"Mashups" seem to have developed right along side the internet. The term can be applied to a variety of fields but I'll focus on music. I found two types of music mashups: one is what you might call a "medley" - several tunes or parts of tunes strung together. The other type is where tunes overlap, so that you have lyrics from two different songs sung simultaneously over a chord scheme. Both types are often presented as musical arrangements performed live. There are also video mashups which include pre-existing recordings (both video and audio) cut up and pasted together in an interesting or humorous way.
Why create a mashup and post it on youtube? Well, if you're a singer and you're trying to make a name for yourself, it's one way of getting heard. It used to be, if you were a singer who wanted an audience, you had to either perform live or submit demo recordings to record companies. Now, a singer can create a video and post it on youtube and build an audience. Another reason people create mashups (especially the video variety) is to generate internet content - that is, something interesting or entertaining that they think people will want to check out and share. I guess the creator then hopes to rack up a certain number of views thereby attracting advertisers and then possibly signing a advertising deal.
Why are mashups so common right now? Well, with digital technology today, editing and putting different clips together is easier than ever. Taking old material and creating something new is a snap: just cut and paste, then post! In the old days, you had to edit tape, the plastic film that came on a spool. You had to cut and splice, and it would make a mess. Hence, the term "cutting room floor" refers to all those pieces of tape (or film) that didn't get used and would wind up on the editor's floor.
But even before digital/internet mashups became popular, you had music genre "mashups", or "fusions" where different styles are blended to form a new style or sound.
Let's think of some musical genres that are out there: techno, rock, rap, r & b (rhythm and blues), jazz, classical, blues, country, reggae, latin jazz, folk, heavy metal, hard rock, funk, be-bop, broadway, opera, world, afro-cuban, disco and on and on..
Now, let's name some music artists and the different genres or genre-combinations they embody: Lady Gaga - techno/pop/rock (and performance art); Kenny Chesney - country/rock, Mumford and Sons - folk/rock; Hozier - blues/rock; Adele - rock/pop/r & b; Ellie Goulding - techno/pop/rock; Lorde - techno/pop/rock; Florence and the Machine - folk/rock; Amy Winehouse - r & b/blues/rock/; Daft Punk - disco/techno/pop/rock, Fun - pop/rock/alternative, Nirvana - grunge/rock, Smashing Pumpkins - alternative/rock, Dinosaur Jr. - indy/rock, Elvis Presley - rock and roll (which might be considered a combination of blues and boogie woogie), Joanie Mitchell - folk/rock/jazz, Prince - pop/rock/funk, oh and remember the band Living Colour - hard rock/blues.. lots of examples.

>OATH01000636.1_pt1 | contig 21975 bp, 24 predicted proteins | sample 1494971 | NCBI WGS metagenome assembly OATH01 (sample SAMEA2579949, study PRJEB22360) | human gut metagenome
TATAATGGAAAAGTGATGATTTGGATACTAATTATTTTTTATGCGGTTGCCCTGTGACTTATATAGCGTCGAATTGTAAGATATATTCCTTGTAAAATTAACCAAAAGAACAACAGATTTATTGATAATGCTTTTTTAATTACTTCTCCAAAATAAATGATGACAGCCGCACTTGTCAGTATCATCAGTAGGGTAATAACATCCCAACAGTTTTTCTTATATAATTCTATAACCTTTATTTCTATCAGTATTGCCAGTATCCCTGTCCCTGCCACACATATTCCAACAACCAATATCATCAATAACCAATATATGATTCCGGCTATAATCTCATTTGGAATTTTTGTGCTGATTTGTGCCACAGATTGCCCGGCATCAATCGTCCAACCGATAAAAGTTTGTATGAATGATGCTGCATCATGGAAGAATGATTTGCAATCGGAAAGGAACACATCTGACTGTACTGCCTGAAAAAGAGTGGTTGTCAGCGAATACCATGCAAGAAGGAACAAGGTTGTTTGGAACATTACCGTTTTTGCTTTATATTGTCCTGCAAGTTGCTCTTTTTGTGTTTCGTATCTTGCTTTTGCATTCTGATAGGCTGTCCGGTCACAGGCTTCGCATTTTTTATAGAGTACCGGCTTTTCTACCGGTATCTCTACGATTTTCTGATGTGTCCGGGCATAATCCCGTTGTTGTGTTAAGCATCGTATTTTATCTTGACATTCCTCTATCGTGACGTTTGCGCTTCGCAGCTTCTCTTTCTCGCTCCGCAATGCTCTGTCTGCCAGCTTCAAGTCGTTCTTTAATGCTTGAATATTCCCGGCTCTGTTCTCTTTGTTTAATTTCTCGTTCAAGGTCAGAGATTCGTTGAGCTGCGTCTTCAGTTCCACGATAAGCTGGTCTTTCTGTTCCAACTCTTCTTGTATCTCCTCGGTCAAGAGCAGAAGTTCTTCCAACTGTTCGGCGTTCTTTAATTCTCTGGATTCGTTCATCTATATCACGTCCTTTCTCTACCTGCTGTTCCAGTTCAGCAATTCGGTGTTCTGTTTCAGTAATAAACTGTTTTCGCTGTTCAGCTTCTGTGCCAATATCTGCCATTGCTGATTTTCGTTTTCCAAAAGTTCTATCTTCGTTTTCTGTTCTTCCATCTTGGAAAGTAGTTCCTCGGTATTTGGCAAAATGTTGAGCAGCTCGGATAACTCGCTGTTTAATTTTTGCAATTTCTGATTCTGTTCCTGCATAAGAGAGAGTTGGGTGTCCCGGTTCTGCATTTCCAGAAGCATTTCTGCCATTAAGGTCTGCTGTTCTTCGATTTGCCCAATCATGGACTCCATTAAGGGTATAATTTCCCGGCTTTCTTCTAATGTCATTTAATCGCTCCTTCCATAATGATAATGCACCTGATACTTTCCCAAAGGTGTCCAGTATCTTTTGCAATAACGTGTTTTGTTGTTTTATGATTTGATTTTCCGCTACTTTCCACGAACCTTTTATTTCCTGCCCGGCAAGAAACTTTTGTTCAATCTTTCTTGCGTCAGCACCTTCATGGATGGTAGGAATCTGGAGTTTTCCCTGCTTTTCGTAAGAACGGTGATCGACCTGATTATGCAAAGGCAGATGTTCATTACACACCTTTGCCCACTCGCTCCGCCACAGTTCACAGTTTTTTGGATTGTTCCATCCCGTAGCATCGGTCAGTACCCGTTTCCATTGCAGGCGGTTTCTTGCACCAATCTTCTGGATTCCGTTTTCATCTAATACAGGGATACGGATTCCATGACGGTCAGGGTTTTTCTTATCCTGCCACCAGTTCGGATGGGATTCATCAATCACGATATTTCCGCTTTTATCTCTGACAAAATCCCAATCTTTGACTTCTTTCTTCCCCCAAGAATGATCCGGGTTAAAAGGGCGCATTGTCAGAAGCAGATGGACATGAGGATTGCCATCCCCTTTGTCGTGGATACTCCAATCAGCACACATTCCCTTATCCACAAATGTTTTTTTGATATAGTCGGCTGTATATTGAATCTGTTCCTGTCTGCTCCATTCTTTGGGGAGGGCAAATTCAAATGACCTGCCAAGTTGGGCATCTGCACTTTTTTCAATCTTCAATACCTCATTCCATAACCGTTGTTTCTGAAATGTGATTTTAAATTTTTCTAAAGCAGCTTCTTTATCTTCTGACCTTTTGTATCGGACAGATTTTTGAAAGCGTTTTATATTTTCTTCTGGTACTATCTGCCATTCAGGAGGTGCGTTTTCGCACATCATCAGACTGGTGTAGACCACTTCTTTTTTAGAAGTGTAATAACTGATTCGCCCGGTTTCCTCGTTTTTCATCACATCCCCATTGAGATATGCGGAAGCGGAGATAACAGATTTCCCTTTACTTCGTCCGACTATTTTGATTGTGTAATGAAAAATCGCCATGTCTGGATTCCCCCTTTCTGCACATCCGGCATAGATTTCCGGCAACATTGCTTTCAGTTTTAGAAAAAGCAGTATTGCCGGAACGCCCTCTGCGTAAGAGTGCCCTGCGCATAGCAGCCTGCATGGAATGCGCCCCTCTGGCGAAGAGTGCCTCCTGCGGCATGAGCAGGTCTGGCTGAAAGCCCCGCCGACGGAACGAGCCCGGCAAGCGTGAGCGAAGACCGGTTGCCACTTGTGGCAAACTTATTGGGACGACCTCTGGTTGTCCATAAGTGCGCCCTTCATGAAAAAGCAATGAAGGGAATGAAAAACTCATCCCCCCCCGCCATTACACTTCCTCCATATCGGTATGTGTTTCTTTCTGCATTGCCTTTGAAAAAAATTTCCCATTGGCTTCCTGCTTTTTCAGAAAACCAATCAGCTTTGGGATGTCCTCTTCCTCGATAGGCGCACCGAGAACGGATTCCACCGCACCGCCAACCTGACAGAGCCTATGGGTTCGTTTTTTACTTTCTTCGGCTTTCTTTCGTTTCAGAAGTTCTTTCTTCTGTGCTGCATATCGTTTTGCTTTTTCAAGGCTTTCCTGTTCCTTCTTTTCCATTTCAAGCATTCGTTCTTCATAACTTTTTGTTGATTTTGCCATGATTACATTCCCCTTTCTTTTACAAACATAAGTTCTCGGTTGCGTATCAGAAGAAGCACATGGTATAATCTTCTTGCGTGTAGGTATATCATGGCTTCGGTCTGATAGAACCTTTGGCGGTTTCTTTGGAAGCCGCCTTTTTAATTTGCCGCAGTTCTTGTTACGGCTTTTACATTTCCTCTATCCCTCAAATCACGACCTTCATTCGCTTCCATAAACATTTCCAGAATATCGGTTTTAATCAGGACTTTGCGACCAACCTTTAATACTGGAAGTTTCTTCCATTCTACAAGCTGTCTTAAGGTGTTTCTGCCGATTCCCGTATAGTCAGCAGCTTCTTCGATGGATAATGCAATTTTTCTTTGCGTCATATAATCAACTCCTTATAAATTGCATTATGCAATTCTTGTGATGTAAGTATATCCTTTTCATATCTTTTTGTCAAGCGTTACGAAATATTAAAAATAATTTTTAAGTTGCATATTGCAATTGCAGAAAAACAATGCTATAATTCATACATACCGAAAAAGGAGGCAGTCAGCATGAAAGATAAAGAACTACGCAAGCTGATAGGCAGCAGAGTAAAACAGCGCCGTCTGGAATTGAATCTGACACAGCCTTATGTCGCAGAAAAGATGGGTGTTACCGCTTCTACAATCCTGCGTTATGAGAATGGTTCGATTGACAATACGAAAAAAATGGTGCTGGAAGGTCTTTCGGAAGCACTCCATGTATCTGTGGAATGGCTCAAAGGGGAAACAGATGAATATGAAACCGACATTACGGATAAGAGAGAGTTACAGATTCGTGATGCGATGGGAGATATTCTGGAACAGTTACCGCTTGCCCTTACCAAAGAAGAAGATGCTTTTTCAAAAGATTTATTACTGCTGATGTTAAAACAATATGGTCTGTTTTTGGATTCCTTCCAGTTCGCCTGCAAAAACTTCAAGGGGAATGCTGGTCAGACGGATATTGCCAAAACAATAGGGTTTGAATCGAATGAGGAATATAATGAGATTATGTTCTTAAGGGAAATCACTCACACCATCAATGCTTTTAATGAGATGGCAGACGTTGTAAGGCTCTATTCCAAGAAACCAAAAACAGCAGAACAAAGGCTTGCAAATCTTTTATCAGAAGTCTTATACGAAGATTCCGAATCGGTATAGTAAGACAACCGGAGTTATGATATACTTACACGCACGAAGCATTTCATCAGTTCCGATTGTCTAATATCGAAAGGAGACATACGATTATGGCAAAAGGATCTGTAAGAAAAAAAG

So, there are these different genres or traditions like folk, jazz, classical, blues, etc. and they feed into the mainstream of popular culture. Consequently, the songs that we call "pop" - the ones we hear on the radio - reflect these various influences. So, in a sense, these are mashups, too.
Is there a genre of music that is based solely on music made from taking bits and pieces of pre-existing recordings and creating "new" music with them? Could we call it "mash-rock"? Could it be a musical genre that you can hear online but it's difficult to perform live? Or, could it be performed live with MIDI keyboards (and pre-recorded sound)? When I searched "mashup" on youtube, I got lots of examples of live performances of musical arrangements that combine the lyrics and melodies of two or more songs (as described above). So, yes, there is such a genre. Wow - an example of how digital editing eventually had an impact on musical composition (at least in arrangements) and live performance - very interesting!
So are mashups just a fun by-product of the internet, or do they point to a new trend present in other areas such as science and technology? We do see forms and ideas, styles and genres being put (or "mashed") together to create something new in industries other than music. Bio-tech is an example of combining two sciences; and a lot of things are happening in genetic engineering, just think of "pluots" and "labradoodles".
It's fascinating to think where all this mixing and blending is headed..
My own musical mashup: Recently, I took a famous European classical melody and wrote an arrangement for various instruments, including rock combo and other orchestral instruments.. all set to an African-inspired beat.. Here it is. And here's an older one I did at Mills College back in 2002. Enjoy!
In the spirit of "cut and paste", here is Hannah Hoch's Cut with the Dada Kitchen Knife through the Last Weimar Beer-Belly Cultural Epoch in Germany, 1919, collage of pasted papers.